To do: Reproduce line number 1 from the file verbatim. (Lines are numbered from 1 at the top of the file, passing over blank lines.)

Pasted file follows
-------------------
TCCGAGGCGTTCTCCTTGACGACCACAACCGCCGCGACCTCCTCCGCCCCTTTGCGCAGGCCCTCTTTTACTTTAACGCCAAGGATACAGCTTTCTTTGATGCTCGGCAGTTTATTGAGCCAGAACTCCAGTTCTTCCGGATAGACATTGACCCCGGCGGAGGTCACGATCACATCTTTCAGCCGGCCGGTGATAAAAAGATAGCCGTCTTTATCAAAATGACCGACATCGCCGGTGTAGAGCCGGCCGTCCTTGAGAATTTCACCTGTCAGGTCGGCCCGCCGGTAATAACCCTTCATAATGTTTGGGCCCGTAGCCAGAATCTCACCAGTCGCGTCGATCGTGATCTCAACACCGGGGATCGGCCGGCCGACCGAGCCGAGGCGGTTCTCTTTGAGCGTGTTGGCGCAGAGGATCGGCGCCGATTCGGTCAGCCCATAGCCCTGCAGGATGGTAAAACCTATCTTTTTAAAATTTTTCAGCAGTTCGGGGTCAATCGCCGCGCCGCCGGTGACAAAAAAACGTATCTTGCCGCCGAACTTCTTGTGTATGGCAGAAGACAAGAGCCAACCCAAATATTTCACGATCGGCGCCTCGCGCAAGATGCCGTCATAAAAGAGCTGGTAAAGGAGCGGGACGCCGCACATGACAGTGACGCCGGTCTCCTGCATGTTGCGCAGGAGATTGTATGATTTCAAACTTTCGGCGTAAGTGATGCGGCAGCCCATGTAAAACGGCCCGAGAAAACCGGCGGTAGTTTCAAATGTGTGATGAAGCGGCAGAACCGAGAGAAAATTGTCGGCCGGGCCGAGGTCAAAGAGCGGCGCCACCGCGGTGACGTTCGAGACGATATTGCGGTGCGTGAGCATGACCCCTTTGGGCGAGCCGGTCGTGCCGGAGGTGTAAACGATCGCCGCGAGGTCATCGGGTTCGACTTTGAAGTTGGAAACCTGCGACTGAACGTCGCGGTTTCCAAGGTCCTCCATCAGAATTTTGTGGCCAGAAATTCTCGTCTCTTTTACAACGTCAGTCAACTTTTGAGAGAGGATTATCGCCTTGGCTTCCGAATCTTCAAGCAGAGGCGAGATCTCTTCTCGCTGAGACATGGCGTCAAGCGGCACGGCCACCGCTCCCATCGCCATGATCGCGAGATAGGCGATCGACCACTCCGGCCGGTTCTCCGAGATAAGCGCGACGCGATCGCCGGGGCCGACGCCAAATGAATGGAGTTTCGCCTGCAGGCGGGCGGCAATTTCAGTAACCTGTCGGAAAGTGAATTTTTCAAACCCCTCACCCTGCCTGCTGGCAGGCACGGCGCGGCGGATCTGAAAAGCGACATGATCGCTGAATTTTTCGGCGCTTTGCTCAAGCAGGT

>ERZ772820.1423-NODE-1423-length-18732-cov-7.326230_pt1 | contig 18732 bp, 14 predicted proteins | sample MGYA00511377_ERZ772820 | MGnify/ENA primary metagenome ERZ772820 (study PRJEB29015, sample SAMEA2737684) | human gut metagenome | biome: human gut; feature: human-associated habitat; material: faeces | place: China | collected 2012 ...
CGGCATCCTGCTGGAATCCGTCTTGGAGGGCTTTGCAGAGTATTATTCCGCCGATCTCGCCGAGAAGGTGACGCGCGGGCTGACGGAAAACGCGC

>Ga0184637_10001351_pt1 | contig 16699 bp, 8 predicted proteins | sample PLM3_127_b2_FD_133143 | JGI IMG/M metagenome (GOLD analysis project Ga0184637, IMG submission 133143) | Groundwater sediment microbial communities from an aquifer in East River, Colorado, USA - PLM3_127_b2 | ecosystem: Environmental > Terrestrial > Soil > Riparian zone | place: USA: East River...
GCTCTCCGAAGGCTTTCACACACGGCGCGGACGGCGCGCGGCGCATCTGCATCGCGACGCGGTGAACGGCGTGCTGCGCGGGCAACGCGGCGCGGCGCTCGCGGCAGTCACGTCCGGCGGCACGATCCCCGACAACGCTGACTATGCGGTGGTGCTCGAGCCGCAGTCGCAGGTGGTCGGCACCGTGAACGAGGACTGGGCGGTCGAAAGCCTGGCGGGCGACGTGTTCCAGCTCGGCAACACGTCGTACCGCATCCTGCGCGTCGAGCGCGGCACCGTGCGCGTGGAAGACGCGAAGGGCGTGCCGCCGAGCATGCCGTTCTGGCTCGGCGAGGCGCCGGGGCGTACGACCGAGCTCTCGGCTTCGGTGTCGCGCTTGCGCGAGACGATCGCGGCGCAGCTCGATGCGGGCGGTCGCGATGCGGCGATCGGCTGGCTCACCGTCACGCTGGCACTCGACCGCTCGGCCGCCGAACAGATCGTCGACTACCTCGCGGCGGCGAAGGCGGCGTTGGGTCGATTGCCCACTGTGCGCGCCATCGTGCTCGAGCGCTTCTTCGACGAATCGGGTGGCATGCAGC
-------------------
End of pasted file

TCCGAGGCGTTCTCCTTGACGACCACAACCGCCGCGACCTCCTCCGCCCCTTTGCGCAGGCCCTCTTTTACTTTAACGCCAAGGATACAGCTTTCTTTGATGCTCGGCAGTTTATTGAGCCAGAACTCCAGTTCTTCCGGATAGACATTGACCCCGGCGGAGGTCACGATCACATCTTTCAGCCGGCCGGTGATAAAAAGATAGCCGTCTTTATCAAAATGACCGACATCGCCGGTGTAGAGCCGGCCGTCCTTGAGAATTTCACCTGTCAGGTCGGCCCGCCGGTAATAACCCTTCATAATGTTTGGGCCCGTAGCCAGAATCTCACCAGTCGCGTCGATCGTGATCTCAACACCGGGGATCGGCCGGCCGACCGAGCCGAGGCGGTTCTCTTTGAGCGTGTTGGCGCAGAGGATCGGCGCCGATTCGGTCAGCCCATAGCCCTGCAGGATGGTAAAACCTATCTTTTTAAAATTTTTCAGCAGTTCGGGGTCAATCGCCGCGCCGCCGGTGACAAAAAAACGTATCTTGCCGCCGAACTTCTTGTGTATGGCAGAAGACAAGAGCCAACCCAAATATTTCACGATCGGCGCCTCGCGCAAGATGCCGTCATAAAAGAGCTGGTAAAGGAGCGGGACGCCGCACATGACAGTGACGCCGGTCTCCTGCATGTTGCGCAGGAGATTGTATGATTTCAAACTTTCGGCGTAAGTGATGCGGCAGCCCATGTAAAACGGCCCGAGAAAACCGGCGGTAGTTTCAAATGTGTGATGAAGCGGCAGAACCGAGAGAAAATTGTCGGCCGGGCCGAGGTCAAAGAGCGGCGCCACCGCGGTGACGTTCGAGACGATATTGCGGTGCGTGAGCATGACCCCTTTGGGCGAGCCGGTCGTGCCGGAGGTGTAAACGATCGCCGCGAGGTCATCGGGTTCGACTTTGAAGTTGGAAACCTGCGACTGAACGTCGCGGTTTCCAAGGTCCTCCATCAGAATTTTGTGGCCAGAAATTCTCGTCTCTTTTACAACGTCAGTCAACTTTTGAGAGAGGATTATCGCCTTGGCTTCCGAATCTTCAAGCAGAGGCGAGATCTCTTCTCGCTGAGACATGGCGTCAAGCGGCACGGCCACCGCTCCCATCGCCATGATCGCGAGATAGGCGATCGACCACTCCGGCCGGTTCTCCGAGATAAGCGCGACGCGATCGCCGGGGCCGACGCCAAATGAATGGAGTTTCGCCTGCAGGCGGGCGGCAATTTCAGTAACCTGTCGGAAAGTGAATTTTTCAAACCCCTCACCCTGCCTGCTGGCAGGCACGGCGCGGCGGATCTGAAAAGCGACATGATCGCTGAATTTTTCGGCGCTTTGCTCAAGCAGGT